Melissa Florer-Bixler is pastor of Raleigh Mennonite Church. She earned an M.A. in Religion from Duke University and an M.Div. from Princeton Theological Seminary. Melissa is committed to the local church building power for local, systemic change as members of diverse coalitions. She is a board member of Friends of L’Arche North Carolina, a community for people with and without intellectual disabilities who share daily life. She is also on the steering committee for the Women in Leadership Project. Melissa and her spouse parent their three children in Durham, North Carolina. She is the author of a forthcoming book by Herald Press. This post is based on a presentation Melissa gave at the 2016 Women Doing Theology conference.
In September 2016 the magazine Racked published an essay on the history of women’s fashion trends, power, and pockets. Chelsea Summers traces the lineage of pockets to the 17th century. At the time, both men and women’s clothes included pockets in which to carry a variety of items discreetly, aiding freedom and subterfuge.
Fashion changed with the French Revolution when women’s dresses began to pull closer to the body. Pockets were absent because they inhibited the line of the female form. Bags became necessary, “putting women’s necessities on display.”
So continued a trend in fashion history — men’s clothes adapted for the power of utility while women’s clothing adapted for visual effect. “The less women could carry, the less freedom they had,” writes Summers. “Take away pockets happily hidden under garments, and you limit women’s ability to navigate public spaces, to carry seditious (or merely amorous) writing, or to travel unaccompanied.”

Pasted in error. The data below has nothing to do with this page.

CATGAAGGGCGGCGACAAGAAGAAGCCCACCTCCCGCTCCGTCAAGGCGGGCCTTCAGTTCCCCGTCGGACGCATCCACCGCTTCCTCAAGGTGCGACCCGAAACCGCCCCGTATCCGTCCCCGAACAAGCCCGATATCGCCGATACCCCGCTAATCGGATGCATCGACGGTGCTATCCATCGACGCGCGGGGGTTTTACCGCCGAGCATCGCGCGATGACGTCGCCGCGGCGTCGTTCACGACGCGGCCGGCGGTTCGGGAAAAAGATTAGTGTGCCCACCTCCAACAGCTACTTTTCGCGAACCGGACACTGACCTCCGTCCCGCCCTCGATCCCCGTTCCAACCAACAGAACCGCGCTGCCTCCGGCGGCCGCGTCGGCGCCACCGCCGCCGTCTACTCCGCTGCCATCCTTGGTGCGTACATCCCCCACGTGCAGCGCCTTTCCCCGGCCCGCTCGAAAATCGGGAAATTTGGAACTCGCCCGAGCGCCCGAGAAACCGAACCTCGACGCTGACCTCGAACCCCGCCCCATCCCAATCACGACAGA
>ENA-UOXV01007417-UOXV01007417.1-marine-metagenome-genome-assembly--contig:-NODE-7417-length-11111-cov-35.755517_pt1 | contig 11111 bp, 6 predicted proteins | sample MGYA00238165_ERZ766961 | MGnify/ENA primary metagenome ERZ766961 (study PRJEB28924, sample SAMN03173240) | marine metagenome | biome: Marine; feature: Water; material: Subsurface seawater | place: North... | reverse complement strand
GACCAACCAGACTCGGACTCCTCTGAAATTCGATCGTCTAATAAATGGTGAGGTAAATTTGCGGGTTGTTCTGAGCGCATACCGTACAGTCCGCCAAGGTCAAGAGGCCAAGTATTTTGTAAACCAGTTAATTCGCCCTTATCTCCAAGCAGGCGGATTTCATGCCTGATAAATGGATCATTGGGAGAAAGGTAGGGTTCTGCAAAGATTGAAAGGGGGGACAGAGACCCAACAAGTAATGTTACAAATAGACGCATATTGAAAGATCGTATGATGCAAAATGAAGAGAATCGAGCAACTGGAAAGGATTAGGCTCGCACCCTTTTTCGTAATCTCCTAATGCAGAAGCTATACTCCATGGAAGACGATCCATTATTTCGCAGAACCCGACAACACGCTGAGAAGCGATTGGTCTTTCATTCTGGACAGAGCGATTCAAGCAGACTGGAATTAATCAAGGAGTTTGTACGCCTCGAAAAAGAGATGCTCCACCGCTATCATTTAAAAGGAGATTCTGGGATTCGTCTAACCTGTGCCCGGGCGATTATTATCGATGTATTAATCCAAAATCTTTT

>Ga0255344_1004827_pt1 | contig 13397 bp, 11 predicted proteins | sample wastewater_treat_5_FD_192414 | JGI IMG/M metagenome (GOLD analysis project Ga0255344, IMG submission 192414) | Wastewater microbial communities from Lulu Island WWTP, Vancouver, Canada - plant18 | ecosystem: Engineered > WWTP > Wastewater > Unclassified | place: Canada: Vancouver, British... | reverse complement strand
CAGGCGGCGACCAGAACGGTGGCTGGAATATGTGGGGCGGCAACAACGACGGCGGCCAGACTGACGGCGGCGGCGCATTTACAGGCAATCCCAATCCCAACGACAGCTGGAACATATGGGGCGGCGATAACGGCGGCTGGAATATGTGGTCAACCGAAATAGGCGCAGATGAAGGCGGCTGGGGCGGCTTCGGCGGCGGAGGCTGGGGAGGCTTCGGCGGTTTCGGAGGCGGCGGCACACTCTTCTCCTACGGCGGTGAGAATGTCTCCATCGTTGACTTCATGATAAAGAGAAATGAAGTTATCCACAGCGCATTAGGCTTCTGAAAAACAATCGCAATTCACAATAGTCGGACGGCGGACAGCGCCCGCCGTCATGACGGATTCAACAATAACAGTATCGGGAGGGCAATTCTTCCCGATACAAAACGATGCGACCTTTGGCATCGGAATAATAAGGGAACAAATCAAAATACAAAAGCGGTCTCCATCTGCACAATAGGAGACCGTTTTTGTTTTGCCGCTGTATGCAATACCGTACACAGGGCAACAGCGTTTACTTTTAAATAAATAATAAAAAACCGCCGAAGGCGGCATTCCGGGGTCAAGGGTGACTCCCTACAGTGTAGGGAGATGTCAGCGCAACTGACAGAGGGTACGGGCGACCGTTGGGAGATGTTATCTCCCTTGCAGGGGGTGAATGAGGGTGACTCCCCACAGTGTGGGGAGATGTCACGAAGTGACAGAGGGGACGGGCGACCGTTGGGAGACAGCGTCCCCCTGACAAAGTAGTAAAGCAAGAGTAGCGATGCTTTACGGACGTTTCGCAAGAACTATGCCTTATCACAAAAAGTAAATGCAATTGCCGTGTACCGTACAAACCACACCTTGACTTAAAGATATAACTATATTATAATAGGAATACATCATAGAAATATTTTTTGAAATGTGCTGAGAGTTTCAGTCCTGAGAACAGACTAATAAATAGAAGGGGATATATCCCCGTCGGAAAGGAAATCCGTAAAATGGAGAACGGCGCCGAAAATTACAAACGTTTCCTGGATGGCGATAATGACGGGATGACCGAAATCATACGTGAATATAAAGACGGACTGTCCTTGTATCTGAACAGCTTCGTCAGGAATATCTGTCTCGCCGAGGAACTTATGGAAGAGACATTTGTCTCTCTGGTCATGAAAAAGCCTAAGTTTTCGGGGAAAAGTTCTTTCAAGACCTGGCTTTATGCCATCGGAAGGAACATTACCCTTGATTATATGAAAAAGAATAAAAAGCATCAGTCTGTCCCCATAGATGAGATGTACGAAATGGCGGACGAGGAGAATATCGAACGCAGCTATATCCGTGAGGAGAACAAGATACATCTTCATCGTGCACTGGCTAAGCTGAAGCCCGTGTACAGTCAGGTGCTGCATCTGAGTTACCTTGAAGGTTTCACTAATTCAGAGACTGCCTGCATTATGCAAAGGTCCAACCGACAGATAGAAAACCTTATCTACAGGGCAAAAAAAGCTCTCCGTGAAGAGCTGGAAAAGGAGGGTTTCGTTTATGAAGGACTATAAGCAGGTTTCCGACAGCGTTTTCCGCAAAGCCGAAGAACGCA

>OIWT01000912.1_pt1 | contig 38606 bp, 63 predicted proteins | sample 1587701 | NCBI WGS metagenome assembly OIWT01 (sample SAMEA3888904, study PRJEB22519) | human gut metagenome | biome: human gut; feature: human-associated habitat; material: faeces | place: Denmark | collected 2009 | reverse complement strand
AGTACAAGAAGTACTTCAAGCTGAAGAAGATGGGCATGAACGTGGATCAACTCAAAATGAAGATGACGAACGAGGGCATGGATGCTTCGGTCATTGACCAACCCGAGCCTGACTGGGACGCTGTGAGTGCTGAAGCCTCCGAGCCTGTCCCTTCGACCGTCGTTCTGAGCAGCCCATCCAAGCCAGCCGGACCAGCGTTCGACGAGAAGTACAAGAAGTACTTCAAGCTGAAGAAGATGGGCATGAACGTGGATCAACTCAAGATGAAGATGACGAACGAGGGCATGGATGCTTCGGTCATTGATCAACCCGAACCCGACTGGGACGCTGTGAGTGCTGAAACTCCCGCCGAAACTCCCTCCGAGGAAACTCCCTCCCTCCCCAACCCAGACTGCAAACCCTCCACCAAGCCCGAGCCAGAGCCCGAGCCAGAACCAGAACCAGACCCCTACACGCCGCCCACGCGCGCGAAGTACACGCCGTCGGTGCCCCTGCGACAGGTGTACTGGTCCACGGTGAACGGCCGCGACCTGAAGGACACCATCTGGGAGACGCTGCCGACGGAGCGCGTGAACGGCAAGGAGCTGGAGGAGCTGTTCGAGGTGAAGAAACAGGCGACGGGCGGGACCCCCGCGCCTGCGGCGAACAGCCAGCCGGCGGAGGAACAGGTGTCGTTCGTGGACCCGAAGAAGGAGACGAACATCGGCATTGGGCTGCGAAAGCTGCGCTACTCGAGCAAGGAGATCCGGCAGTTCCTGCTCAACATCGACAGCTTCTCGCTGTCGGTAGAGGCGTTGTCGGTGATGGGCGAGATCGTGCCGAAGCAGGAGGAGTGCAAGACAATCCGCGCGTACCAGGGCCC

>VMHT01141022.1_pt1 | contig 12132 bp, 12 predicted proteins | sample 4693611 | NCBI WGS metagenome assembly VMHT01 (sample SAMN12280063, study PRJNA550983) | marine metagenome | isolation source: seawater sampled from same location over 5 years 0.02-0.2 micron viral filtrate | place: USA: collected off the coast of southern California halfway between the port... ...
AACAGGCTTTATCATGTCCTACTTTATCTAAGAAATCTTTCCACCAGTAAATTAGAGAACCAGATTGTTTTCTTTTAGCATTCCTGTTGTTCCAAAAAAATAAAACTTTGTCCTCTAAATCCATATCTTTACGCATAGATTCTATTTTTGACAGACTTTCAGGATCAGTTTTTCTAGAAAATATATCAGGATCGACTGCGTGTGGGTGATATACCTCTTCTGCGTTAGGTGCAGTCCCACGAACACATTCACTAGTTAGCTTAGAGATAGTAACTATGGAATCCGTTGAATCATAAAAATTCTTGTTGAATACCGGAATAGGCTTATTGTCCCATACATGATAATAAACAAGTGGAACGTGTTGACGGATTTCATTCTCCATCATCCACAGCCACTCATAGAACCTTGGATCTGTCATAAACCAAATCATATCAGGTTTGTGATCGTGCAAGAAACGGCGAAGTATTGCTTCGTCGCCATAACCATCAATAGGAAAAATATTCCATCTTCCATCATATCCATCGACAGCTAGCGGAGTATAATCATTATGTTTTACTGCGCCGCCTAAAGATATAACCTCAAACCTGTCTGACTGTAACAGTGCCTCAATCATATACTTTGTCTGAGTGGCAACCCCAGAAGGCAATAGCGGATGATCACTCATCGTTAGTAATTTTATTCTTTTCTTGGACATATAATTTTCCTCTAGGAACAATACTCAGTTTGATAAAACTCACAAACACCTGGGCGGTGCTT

Even as women’s fashion began to incorporate pockets again, the fashion industry decried this innovation as “masculine.” In the 1890s The New York Times quoted one sarcastic tailor as saying, “Not all (women) want to carry a revolver.” Women’s pocketless clothing was a sign of a version of feminine submission that refused to conceal the secretive, “perhaps even the deadly.”
For Mennonite women, clothing choice is a particularly charged arena. I was in my 20s when the last woman in my church stopped wearing the head covering, a sign of nonconformity and of one’s identity as a Christian Mennonite. But head coverings are also an emblem of female submission. In the history of our church, even as men were released from the restriction of the plain coat in public places, women continued to face pressure to wear distinctive clothing. Historian Beth Graybill explains, “women bear the burden of cultural separation on their bodies to a much greater extent than do men.” These clothes reinforced to women that our bodies, without any intention of our own, are a source of sin. Our bodies act in spite of and against us.